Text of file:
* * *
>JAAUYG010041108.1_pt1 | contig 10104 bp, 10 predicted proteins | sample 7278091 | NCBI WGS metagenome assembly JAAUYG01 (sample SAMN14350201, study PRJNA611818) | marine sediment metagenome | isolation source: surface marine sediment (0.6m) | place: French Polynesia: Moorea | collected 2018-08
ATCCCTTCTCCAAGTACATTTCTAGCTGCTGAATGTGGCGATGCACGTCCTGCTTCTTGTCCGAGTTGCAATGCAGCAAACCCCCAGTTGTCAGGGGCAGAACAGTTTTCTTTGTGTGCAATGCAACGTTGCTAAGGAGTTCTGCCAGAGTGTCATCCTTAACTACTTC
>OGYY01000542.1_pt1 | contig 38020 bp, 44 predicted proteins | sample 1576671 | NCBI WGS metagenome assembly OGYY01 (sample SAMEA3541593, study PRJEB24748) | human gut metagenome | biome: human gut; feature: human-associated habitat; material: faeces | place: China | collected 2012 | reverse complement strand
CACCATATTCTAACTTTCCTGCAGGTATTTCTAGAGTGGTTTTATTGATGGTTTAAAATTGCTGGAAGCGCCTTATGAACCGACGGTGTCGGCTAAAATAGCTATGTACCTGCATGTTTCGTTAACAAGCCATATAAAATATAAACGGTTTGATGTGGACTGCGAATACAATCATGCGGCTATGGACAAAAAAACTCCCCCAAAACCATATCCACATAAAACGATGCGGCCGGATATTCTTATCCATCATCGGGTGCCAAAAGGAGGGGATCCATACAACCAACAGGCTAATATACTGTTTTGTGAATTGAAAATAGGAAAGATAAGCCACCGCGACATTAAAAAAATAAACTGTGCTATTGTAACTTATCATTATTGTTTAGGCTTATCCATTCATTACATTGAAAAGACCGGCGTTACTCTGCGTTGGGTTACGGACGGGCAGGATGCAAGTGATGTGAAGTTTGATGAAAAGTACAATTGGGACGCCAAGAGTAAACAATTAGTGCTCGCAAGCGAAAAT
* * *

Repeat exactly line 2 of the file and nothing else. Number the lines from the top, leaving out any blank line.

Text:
ATCCCTTCTCCAAGTACATTTCTAGCTGCTGAATGTGGCGATGCACGTCCTGCTTCTTGTCCGAGTTGCAATGCAGCAAACCCCCAGTTGTCAGGGGCAGAACAGTTTTCTTTGTGTGCAATGCAACGTTGCTAAGGAGTTCTGCCAGAGTGTCATCCTTAACTACTTC